Bizarre Noir #7: Batman Begins.

Welcome to the seventh (and final) of seven posts that will review bizarre noir movies! I hope you enjoyed the series. For more information or previous entries, check the posts below this one.

Batman Begins.

Year of Origin: 2005.

Director: Christopher Nolan.

Why it's bizarre: Superhero!

I’m sure you probably wouldn’t think of a Batman movie as noir, but it is. It has the majority of the common elements. Batman is a detective, for all intents and purposes. He always has a strong female counterpart. He has a troubled past, and he’s a troubled person. And there’s no darker or grittier of a setting than Gotham City. And it has never been grittier than in Batman Begins. Christopher Nolan’s revamp of the series takes us back to the very beginning on how and why Bruce Wayne (Christian Bale) first became Batman. After leaving to discover the dirtiness of the world, Bruce is found by Henri Ducard (Liam Neeson), a spokesperson for a group known as the League of Shadows, led by Ra’s Al Ghul (Ken Watanabe). But when Bruce finds out what they’re really about, he backs out and returns home to Gotham to butler Alfred (Michael Caine) and childhood sweetheart Rachel Dawes (Katie Holmes). But all is not well in Gotham. Crime is higher than ever with crime lord Carmine Falcone (Tom Wilkinson) and the mysterious workings of asylum owner Jonathan Crane (Cillian Murphy). So Bruce, with the help of Lucius Fox (Morgan Freeman), gets the cool gadgets to use as Batman, and then gets the help of policeman Jim Gordon (Gary Oldman) to help bring down the crime of the city.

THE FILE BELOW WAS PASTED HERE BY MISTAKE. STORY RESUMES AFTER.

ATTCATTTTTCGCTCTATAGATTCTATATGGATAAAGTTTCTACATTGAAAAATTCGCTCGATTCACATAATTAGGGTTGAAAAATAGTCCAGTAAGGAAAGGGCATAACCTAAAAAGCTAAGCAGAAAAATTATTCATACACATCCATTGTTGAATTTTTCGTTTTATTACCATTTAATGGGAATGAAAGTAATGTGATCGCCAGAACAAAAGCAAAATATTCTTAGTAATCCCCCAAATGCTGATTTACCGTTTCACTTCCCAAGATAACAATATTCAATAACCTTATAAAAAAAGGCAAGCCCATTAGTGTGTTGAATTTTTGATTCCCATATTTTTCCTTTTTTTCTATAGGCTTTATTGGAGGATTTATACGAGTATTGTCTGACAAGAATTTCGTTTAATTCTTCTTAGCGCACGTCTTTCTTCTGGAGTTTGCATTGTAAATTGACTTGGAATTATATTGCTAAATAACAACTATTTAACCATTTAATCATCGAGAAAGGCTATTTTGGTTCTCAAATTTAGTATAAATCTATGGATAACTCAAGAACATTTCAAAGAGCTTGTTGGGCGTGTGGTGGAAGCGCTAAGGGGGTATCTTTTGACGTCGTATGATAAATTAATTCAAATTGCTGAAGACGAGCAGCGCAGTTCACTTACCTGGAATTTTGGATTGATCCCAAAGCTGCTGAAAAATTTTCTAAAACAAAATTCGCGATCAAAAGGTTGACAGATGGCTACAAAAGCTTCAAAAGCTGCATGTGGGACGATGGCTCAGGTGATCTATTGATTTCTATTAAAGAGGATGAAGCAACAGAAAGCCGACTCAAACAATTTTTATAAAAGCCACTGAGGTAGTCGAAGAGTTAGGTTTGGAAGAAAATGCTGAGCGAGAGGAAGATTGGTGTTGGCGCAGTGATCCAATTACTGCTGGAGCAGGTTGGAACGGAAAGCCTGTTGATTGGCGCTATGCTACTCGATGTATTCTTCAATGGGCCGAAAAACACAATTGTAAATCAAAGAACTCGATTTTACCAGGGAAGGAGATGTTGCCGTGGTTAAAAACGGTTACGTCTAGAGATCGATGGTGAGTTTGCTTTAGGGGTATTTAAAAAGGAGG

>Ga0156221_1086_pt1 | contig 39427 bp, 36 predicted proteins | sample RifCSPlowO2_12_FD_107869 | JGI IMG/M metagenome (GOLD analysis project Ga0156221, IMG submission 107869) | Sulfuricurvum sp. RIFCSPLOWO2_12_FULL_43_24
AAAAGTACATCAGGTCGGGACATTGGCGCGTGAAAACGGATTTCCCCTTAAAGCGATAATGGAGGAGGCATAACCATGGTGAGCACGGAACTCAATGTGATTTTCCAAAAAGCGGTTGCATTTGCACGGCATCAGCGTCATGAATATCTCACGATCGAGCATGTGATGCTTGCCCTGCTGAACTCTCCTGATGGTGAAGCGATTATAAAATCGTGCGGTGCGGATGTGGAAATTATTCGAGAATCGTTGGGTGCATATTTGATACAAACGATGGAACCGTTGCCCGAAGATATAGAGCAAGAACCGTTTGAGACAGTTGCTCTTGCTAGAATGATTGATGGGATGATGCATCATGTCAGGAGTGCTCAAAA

Obviously, there’s a load of big names in this movie, so the acting is phenomenal. Christian Bale, to me, is the perfect Batman/Bruce Wayne. The only acting downfall was Katie Holmes, but even she wasn’t completely horrible.

There were quite a few things when I first heard about this movie that I thought were mistakes. For instance, the look of the batmobile. I thought it was ridiculous… until I saw it on film and realized it was awesome. Also, as much as I love Gary Oldman, he wasn’t exactly how I pictured Gordon, but he pulled it off, as well.

The cinematography is great, dark, and gritty, as it should be. Christopher Nolan has a great style that was really fitting for the world of Batman. And all the action is cool, especially the batmobile chase through the streets and rooftops. Batman is dark and mysterious, yanking people from the sky, hiding within the shadows, etc., which is exactly how he should be.

The only negative I can really give it is that, on subsequent viewings, I find it’s way too long. I always have trouble getting through the whole thing. There’s two interconnected stories in the movie, so I know a lot is important, but there just feels like some of it could have been trimmed a bit to make it slightly shorter. Other than that, the movie is great, and I can’t wait for The Dark Knight.

A Keanu 'Whoa'

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